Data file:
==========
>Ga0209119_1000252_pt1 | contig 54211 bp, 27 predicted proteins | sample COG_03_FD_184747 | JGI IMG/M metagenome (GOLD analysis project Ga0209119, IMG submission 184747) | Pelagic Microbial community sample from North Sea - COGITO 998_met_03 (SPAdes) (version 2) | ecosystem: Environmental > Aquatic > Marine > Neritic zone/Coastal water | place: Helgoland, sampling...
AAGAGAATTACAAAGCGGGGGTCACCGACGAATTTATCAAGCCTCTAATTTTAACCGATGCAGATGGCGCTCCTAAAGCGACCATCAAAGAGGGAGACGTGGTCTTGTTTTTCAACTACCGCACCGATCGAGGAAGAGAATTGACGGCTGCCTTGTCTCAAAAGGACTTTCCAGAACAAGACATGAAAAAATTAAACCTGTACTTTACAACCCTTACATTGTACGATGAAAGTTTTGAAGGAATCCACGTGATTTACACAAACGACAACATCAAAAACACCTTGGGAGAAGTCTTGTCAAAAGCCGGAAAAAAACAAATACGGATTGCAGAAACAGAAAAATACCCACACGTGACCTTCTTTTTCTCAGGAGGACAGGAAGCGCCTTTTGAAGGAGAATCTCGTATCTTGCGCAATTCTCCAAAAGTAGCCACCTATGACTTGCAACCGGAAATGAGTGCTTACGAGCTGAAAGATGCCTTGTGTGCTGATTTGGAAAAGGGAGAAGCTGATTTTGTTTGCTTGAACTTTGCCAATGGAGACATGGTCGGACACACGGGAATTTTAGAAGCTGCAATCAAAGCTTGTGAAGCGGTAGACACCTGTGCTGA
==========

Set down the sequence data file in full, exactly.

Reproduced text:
>Ga0209119_1000252_pt1 | contig 54211 bp, 27 predicted proteins | sample COG_03_FD_184747 | JGI IMG/M metagenome (GOLD analysis project Ga0209119, IMG submission 184747) | Pelagic Microbial community sample from North Sea - COGITO 998_met_03 (SPAdes) (version 2) | ecosystem: Environmental > Aquatic > Marine > Neritic zone/Coastal water | place: Helgoland, sampling...
AAGAGAATTACAAAGCGGGGGTCACCGACGAATTTATCAAGCCTCTAATTTTAACCGATGCAGATGGCGCTCCTAAAGCGACCATCAAAGAGGGAGACGTGGTCTTGTTTTTCAACTACCGCACCGATCGAGGAAGAGAATTGACGGCTGCCTTGTCTCAAAAGGACTTTCCAGAACAAGACATGAAAAAATTAAACCTGTACTTTACAACCCTTACATTGTACGATGAAAGTTTTGAAGGAATCCACGTGATTTACACAAACGACAACATCAAAAACACCTTGGGAGAAGTCTTGTCAAAAGCCGGAAAAAAACAAATACGGATTGCAGAAACAGAAAAATACCCACACGTGACCTTCTTTTTCTCAGGAGGACAGGAAGCGCCTTTTGAAGGAGAATCTCGTATCTTGCGCAATTCTCCAAAAGTAGCCACCTATGACTTGCAACCGGAAATGAGTGCTTACGAGCTGAAAGATGCCTTGTGTGCTGATTTGGAAAAGGGAGAAGCTGATTTTGTTTGCTTGAACTTTGCCAATGGAGACATGGTCGGACACACGGGAATTTTAGAAGCTGCAATCAAAGCTTGTGAAGCGGTAGACACCTGTGCTGA